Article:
Jennifer Sunseri, Texas Tech University
Research: An analysis of selected works of Andrej Platonov and Velemir Xlebnikov, focusing on the glottogenetic nature of each author's vision of utopia and the role of the artist in said vision.
As T. Siefrid noted in his study on Platonov, recent scholarship acknowledges in that writer's works "a complex, intertextually allusive thematics <...> that testifies to his sophistication and aesthetic self-consciousness" (Andrej Platonov: Uncertainties of Spirit). It is therefore not surprising that much Platonov scholarship of recent years has focused on his major ideological, thematic, and, to lesser extent, stylistic predecessors. Of particular interest has been Platonov's peculiar "utopian" or "dystopian" vision, and its possible sources. In her seminal works of the late 1970s, for example, E. Tolstaya-Segal highlighted the major roles played by the materialist mystic N. Fedorov and the Proletkul't theoretician A. Bogdanov. Lesser sources cited by both Western (e.g. Geller, Teskey) and Russian scholars (e.g. Shubin, Kornienko, Vasiliev) include Rozanov, Solovjov, Belyj, Gastev, Lunacharskij, and many others. In contrast to the assurance with which scholars point to such thinkers as forerunners to Platonov, particularly in the west, it is usually with some reservations that Xlebnikov is cited as a possible philosophical and artistic precursor (cf. Tolstaya-Segal, T. Siefrid, A. Teskey), despite apparent stylistic and thematic similarities between the two writers. These include not only the complex, technological-materialist utopian formulae encoded in each man's works, but also a philosophical orientation to language itself, expressed particularly in their propensity for vivid linguistic experimentation. Was Xlebnikov himself an influence on Platonov, or did the two merely share influences, as Tolstaya-Segal suggests? In my paper, I will address the extent to which Platonov was, in effect, carrying on a dialogue with the State begun by his futurist predecessor, as demonstrated by the linguistic experimentation and corresponding philosophical orientation of his celebrated experimental masterpieces, Chevengur and Kotlovan. In addition to the aformentioned works by Platonov, I will focus on Xlebnikov's theoretical writings and 1920 poem "Ladomir" to delineate his conception of the role of the writer and the Word in the establishment of the Ideal Society; I will explore links between each author's dialogue with utopia and the State, and its distinct expression, in order to show that, as relates to his glottogenetic approach to utopia, Platonov's literary praxis was informed by that of his Futurist predecessor.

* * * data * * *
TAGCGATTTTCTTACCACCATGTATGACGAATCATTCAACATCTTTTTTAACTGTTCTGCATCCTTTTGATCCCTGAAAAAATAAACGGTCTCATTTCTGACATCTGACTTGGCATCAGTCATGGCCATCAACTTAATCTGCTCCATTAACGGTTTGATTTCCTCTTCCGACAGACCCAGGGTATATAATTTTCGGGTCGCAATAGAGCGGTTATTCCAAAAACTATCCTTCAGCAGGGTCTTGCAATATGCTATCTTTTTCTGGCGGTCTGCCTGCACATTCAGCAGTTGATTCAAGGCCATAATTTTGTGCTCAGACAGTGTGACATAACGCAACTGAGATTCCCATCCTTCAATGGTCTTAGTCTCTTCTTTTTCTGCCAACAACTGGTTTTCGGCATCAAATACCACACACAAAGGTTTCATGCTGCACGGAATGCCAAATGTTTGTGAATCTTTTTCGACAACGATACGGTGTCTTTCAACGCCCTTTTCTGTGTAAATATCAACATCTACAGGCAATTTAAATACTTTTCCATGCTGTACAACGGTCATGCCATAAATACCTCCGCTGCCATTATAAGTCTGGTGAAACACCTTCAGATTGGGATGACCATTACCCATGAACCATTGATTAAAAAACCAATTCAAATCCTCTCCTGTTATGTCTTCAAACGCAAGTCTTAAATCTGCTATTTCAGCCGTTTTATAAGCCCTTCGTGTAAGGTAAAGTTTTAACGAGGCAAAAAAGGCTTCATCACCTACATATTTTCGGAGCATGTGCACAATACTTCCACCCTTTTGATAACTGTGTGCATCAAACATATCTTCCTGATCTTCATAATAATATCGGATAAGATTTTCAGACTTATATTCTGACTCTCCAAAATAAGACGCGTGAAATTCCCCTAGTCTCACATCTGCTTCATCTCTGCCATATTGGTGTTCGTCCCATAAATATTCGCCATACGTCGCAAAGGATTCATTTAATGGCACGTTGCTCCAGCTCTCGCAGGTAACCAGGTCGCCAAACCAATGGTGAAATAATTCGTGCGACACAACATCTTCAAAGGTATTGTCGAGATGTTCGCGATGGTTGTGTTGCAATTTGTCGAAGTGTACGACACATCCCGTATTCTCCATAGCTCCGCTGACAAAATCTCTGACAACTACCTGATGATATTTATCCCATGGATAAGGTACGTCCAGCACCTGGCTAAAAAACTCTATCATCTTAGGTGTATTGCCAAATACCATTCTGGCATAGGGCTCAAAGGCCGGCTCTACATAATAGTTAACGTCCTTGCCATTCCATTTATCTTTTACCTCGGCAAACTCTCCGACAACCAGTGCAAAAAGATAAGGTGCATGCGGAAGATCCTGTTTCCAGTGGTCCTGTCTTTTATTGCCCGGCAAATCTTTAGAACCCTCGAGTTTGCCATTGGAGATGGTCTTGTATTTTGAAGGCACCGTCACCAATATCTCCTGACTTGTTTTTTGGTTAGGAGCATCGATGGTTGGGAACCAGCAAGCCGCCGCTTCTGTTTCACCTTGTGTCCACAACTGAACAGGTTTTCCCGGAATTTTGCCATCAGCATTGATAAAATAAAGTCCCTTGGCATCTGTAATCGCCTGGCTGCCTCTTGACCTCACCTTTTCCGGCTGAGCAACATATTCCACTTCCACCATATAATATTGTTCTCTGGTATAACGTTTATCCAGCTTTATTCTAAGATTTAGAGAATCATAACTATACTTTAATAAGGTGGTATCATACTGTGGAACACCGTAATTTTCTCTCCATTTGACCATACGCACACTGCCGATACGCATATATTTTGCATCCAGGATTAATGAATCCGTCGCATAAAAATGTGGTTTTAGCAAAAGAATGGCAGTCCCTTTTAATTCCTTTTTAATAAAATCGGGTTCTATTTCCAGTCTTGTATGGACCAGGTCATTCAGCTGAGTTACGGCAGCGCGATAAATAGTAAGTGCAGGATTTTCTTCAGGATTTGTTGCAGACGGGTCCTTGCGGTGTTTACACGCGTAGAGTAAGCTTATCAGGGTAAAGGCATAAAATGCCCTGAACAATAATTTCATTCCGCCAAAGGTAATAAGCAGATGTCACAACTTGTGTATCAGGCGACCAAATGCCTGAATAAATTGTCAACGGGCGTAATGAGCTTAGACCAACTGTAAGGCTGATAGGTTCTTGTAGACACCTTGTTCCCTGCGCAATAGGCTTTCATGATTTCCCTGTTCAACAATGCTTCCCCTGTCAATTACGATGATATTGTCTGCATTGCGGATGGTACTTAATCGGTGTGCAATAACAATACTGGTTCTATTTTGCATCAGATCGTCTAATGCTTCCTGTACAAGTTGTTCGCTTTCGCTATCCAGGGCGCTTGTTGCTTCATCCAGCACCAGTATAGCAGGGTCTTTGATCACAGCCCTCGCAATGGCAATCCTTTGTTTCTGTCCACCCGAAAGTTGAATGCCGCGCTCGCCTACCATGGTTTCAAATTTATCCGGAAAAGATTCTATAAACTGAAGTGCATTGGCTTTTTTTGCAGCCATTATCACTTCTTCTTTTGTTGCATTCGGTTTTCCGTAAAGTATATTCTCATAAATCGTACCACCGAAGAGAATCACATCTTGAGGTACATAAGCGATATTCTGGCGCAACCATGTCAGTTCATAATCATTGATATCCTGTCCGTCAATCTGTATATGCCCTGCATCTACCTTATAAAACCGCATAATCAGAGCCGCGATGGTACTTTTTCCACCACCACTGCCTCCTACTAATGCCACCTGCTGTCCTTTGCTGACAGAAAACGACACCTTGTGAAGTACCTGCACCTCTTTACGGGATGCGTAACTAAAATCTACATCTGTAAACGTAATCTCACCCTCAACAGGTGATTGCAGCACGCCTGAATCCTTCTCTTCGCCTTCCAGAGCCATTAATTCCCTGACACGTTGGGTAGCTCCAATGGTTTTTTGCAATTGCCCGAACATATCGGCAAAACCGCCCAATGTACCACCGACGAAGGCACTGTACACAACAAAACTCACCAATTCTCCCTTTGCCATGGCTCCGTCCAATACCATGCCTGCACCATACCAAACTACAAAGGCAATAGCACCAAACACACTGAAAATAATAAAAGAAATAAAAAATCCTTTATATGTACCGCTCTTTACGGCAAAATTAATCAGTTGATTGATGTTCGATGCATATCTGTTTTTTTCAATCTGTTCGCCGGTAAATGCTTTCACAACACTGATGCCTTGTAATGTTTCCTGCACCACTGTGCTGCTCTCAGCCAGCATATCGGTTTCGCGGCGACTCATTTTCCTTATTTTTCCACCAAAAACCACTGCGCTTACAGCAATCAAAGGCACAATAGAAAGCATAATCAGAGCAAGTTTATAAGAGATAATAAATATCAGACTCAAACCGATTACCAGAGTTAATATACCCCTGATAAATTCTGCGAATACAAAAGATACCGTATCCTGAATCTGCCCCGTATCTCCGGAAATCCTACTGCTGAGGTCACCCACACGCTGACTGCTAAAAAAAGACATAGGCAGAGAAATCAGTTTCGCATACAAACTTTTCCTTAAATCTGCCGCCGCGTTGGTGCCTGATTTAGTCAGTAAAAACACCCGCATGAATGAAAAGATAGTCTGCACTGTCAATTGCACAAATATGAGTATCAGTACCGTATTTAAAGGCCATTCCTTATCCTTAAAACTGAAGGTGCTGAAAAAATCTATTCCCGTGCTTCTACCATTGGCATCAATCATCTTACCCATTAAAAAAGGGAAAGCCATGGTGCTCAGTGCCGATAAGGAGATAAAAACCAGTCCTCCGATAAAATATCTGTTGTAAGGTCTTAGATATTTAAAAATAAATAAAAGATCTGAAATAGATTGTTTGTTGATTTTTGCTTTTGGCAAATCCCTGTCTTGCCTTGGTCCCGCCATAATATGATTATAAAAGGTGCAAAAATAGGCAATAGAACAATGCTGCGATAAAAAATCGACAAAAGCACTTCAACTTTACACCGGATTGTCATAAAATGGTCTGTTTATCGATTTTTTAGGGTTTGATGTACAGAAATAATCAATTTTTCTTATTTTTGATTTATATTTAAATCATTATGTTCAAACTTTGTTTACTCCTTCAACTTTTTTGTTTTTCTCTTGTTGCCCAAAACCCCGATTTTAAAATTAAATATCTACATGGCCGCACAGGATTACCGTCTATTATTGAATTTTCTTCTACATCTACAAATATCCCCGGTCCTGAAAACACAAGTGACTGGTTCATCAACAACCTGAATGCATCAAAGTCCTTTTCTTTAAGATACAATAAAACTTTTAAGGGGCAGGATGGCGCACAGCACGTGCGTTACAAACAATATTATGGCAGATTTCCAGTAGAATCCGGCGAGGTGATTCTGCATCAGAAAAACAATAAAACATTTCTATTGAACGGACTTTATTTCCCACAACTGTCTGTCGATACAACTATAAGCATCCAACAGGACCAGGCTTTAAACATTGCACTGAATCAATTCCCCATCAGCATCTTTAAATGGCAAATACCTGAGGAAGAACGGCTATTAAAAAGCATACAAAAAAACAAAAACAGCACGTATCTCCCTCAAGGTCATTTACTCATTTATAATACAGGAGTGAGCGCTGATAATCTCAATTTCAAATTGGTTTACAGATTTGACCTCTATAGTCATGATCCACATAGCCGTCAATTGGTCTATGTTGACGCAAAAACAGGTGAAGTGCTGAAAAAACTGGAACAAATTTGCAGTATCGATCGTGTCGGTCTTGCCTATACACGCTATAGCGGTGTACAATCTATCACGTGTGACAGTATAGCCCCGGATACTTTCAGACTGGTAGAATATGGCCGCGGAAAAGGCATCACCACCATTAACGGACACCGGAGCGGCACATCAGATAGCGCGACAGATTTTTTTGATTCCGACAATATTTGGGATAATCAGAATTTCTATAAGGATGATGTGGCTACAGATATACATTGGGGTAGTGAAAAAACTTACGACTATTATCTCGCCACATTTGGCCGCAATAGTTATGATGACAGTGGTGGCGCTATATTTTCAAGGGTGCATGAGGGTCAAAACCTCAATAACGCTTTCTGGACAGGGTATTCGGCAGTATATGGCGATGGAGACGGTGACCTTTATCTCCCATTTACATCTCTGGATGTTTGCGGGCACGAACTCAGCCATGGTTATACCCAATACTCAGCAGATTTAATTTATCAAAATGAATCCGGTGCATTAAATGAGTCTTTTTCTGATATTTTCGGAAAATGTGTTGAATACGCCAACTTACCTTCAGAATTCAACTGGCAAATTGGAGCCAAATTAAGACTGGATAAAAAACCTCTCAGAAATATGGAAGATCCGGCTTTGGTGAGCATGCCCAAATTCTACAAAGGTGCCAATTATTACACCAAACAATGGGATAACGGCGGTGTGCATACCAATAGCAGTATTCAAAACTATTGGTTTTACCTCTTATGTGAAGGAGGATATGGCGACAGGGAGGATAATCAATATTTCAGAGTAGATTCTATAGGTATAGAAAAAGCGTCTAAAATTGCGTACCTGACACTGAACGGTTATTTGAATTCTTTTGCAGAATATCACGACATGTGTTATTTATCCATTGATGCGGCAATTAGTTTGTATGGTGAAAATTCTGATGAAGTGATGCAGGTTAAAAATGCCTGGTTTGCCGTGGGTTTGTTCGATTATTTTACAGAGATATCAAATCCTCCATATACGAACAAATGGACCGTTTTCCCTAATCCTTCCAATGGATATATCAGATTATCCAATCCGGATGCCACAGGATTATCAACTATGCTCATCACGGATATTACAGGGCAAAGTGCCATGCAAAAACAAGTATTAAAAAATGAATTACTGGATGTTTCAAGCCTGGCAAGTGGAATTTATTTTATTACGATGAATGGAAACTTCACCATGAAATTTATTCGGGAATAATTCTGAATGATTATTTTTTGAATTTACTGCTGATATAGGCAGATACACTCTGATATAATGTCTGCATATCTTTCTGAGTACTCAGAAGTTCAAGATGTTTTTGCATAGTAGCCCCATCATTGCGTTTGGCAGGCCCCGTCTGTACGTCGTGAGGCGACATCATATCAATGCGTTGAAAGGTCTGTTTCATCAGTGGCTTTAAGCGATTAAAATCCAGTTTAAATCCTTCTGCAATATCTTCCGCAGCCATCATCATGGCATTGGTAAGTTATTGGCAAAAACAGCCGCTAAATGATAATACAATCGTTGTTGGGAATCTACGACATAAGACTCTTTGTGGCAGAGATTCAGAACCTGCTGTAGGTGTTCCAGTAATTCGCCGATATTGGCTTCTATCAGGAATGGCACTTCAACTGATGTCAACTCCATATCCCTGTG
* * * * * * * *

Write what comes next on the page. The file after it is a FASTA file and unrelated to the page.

The nature of the topic I have selected requires that I provide a certain amount of historical background and ideological context. Contextualization must thus be one aspect of my methodology, particulary as regards my exploration of the evolution of Russian modernist utopian thought. In my textual analysis I will draw on Russian formalist precepts taken primarily from Viktor Shklovskij, whose methodology was contemporaneous to the period I am addressing.